Int J Pharm Pharm Sci, Vol 9, Issue 10, 205-210Original Article



1Department of Botany, Punjabi University, Patiala 147002, Punjab, India, 2Department of Botany, DAV College, Jalandhar 144008, Punjab, India

Received: 07 May 2017 Revised and Accepted: 31 Aug 2017


Objective: Genus AchyranthesLinn. belonging to family Amaranthaceae consists of six species. The present study was undertaken to screen the phenolic components in the different cytotypes of two species of Genus AchyranthesLinn. growing in western Himalaya, India.

Methods: Methanol extract of leaves was used to determine the total phenol and flavonoid contents in different cytotypes of A. aspera Linn. and A. bidentataBlume by spectrophotometric method. Total phenol content was expressed as mg gallic acid g-1phenol and total flavonoid content as mg quercetin g-1flavonoid using the standard curves. Further, gallic acid content in methanol extracts of leaves was determined by RP-HPLC method using C-18 column, employing 0.01% (v/v) orthophosphoric acid: acetonitrile (98:2 v/v) as mobile phase at a flow rate of 1 ml/min with ultraviolet (UV) detection at 272nm.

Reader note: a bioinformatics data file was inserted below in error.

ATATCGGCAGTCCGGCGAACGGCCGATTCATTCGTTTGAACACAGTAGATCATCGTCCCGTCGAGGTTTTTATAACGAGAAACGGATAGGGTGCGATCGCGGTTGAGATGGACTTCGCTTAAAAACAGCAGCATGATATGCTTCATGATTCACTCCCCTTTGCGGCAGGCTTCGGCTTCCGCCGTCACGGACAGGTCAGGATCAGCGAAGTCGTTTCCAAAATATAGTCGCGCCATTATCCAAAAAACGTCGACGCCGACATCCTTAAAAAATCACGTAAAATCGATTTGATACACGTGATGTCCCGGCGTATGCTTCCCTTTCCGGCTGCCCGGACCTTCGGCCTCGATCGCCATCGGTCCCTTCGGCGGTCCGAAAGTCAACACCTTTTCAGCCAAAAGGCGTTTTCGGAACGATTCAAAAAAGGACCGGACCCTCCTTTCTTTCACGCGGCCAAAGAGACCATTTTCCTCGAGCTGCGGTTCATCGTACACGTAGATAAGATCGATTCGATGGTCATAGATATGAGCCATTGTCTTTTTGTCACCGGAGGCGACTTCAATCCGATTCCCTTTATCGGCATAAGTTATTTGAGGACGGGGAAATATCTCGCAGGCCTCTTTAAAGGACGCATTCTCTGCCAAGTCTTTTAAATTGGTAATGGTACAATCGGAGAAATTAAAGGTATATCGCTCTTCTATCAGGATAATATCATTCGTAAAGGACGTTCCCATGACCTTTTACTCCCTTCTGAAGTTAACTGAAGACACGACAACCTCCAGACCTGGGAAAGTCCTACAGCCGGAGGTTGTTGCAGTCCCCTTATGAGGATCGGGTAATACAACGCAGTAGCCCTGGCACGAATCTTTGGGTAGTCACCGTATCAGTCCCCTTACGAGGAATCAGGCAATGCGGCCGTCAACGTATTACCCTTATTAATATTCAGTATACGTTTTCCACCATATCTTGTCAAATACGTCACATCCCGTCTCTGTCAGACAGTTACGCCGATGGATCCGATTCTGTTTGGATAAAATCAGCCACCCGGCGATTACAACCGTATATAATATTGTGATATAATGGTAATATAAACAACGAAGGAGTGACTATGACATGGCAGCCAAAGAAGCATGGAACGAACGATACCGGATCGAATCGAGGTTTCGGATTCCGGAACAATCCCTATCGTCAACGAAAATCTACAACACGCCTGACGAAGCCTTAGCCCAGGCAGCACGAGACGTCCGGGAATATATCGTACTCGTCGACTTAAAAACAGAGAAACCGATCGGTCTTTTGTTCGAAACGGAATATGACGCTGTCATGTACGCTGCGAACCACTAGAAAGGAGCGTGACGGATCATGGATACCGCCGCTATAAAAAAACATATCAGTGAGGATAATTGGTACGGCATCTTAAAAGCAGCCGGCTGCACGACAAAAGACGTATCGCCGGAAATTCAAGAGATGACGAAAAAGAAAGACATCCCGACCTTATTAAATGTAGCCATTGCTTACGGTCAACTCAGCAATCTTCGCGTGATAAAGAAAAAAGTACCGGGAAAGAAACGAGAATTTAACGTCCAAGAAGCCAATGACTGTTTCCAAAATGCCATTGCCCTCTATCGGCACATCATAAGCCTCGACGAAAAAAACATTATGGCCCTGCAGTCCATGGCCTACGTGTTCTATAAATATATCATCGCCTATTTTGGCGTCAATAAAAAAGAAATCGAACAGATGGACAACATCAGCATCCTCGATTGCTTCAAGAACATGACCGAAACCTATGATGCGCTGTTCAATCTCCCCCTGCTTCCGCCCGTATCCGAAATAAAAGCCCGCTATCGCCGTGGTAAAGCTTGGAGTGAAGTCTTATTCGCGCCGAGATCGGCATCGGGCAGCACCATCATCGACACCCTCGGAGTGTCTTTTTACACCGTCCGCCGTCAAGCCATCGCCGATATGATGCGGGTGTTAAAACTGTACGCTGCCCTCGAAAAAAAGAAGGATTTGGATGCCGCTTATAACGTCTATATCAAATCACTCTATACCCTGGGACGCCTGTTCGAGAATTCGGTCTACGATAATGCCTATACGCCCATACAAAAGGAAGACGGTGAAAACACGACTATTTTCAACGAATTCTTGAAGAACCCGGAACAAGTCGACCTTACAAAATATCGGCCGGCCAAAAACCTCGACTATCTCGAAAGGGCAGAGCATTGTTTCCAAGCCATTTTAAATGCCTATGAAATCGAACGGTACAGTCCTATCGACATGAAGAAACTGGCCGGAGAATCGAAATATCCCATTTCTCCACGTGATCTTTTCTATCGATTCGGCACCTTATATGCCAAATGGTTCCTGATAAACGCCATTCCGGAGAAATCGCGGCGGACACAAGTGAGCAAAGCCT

Results: Hexaploid plants of A. aspera Linn. possess the higher amount of phenol (9.16±0.84 mg/g) and flavonoid (78.36±1.63mg/g) constituents in the methanol extract of leaves as compared to its dodecaploid counterparts (7.86±0.08mg/g and 70.20±1.81mg/g respectively). Similarly, phenol and flavonoid contentis found to be more in the methanol extract of leaves of hexaploid plants of A. bidentataBlume (11.93±0.59mg/g and 115.92±1.32mg/g respectively) as compared to its dodecaploid counterparts (9.46±0.75mg/g and 107.76±0.94mg/grespectively). Further, RP-HPLC analysis of gallic acid revealed that higher amount of gallic acid is present in dodecaploid plants of A. aspera Linn. (1.04±0.02 mg/g) and A. bidentataBlume (1.34±0.03 mg/g) as compared to hexaploid counterparts (1.01±0.01mg/g and 1.22±0.05mg/g respectively).

Conclusion: The present investigation revealed that A. aspera Linn. and A. bidentataBlumeplants show immense intraspecific variability in their phenolic components. Hence there is need to evaluate germplasm to select superior genotype for medicinal and conservation purpose.

Keywords: AchyranthesLinn, Cytotypes, Total phenols,Total flavonoids, Western Himalaya